Recently, we have investigated one-parameter deformations of su(2) and its representations. New finite oscillator models can be constructed based on these deformed algebras. The discrete spectrum of the position and momentum operators can be determined explicitly, and it is shown that the corresponding discrete wave functions are in terms of Hahn polynomials. We shall present some basic properties of these wave functions. Of interest is also the discrete Fourier transform that maps position wave functions into momentum wave functions.

Fueter's theorem: an overview
Dixan Pena Pena (UGent)

Abstract: 
Fueter’s theorem is a fundamental result in Clifford analysis. It disclosesa remarkable connection existing between the classical holomorphic functions and it higher dimensional counterpart (i.e. the monogenic functions). The aim of our talk is to provide an overview of the most important issues related to this topic, including some generalizations and examples of special monogenic functions generated by this technique.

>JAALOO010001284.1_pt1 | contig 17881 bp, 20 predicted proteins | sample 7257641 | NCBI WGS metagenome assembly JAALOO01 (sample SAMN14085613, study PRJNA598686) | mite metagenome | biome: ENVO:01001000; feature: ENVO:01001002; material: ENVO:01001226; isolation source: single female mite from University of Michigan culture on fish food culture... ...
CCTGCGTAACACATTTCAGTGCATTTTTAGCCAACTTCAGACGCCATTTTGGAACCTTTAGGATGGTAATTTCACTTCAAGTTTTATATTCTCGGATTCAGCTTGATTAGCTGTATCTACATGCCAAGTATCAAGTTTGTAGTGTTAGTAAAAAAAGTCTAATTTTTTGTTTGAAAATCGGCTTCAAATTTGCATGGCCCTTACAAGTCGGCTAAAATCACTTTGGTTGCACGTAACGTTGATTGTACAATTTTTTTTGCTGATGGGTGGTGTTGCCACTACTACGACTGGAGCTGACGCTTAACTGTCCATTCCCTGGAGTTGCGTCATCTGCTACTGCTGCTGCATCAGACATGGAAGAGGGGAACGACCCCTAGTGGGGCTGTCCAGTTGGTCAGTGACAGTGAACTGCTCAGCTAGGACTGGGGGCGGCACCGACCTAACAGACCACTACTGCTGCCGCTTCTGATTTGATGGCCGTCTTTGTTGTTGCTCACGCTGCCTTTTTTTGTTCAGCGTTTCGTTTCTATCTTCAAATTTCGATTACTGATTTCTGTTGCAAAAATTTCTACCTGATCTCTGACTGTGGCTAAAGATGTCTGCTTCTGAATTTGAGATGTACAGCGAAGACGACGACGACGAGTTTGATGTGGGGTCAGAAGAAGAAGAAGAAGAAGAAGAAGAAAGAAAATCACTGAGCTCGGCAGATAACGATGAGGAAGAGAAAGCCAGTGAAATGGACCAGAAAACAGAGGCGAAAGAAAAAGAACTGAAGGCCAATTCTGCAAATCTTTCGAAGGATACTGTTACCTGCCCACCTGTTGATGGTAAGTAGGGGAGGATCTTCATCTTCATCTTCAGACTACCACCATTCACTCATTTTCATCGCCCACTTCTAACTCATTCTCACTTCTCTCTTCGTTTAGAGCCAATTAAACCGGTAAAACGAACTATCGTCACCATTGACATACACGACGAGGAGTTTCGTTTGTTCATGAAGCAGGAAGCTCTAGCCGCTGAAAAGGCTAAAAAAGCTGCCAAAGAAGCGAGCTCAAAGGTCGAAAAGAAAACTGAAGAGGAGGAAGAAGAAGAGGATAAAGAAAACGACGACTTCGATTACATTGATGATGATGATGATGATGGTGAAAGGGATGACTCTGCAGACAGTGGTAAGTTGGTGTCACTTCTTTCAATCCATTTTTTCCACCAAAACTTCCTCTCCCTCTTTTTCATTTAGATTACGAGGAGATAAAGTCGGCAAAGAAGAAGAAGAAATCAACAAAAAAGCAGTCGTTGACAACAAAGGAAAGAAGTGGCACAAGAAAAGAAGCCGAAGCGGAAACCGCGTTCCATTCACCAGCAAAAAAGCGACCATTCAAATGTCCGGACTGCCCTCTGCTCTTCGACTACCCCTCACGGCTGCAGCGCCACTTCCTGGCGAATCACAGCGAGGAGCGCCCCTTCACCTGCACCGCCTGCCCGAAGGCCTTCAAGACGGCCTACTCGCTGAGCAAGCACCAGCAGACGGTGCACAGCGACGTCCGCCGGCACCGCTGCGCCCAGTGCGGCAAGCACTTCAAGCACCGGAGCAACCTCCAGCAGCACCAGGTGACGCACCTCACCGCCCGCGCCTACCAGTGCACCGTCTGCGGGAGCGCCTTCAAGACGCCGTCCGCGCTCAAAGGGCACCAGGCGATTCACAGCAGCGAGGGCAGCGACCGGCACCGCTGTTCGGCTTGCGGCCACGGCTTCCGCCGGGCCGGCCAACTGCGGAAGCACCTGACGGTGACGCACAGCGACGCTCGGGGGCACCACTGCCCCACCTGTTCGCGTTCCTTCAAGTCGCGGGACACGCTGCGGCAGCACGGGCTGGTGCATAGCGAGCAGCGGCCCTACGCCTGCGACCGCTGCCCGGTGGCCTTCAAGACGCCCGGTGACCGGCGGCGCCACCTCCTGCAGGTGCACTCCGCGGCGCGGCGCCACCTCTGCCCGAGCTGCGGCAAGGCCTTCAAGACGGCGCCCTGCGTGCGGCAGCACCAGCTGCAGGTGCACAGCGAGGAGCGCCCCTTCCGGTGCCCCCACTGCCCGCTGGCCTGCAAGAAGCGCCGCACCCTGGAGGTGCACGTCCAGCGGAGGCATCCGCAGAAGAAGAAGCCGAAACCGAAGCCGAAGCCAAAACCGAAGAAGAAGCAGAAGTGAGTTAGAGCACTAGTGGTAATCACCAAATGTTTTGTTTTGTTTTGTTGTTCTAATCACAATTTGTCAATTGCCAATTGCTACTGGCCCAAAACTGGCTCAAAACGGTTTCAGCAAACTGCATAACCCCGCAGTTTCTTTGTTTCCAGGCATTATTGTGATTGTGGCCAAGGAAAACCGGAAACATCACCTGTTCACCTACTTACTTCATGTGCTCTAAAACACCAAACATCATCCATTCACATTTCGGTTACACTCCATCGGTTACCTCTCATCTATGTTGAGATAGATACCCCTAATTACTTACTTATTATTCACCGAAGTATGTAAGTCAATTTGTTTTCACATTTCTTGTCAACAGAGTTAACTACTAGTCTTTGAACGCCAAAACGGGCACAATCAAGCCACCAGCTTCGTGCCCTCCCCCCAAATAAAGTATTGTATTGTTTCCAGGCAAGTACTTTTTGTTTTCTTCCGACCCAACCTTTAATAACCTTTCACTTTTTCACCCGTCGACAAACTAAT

From approach theory to index calculus
Bob Löwen (UA)

Abstract: 
In this talk we give an overview of approach theory, index calculus and applications in topology, functional analysis and probability theory.

Sparse representations in image restoration and reconstruction
Aleksandra Pizurica (UGent)

Abstract: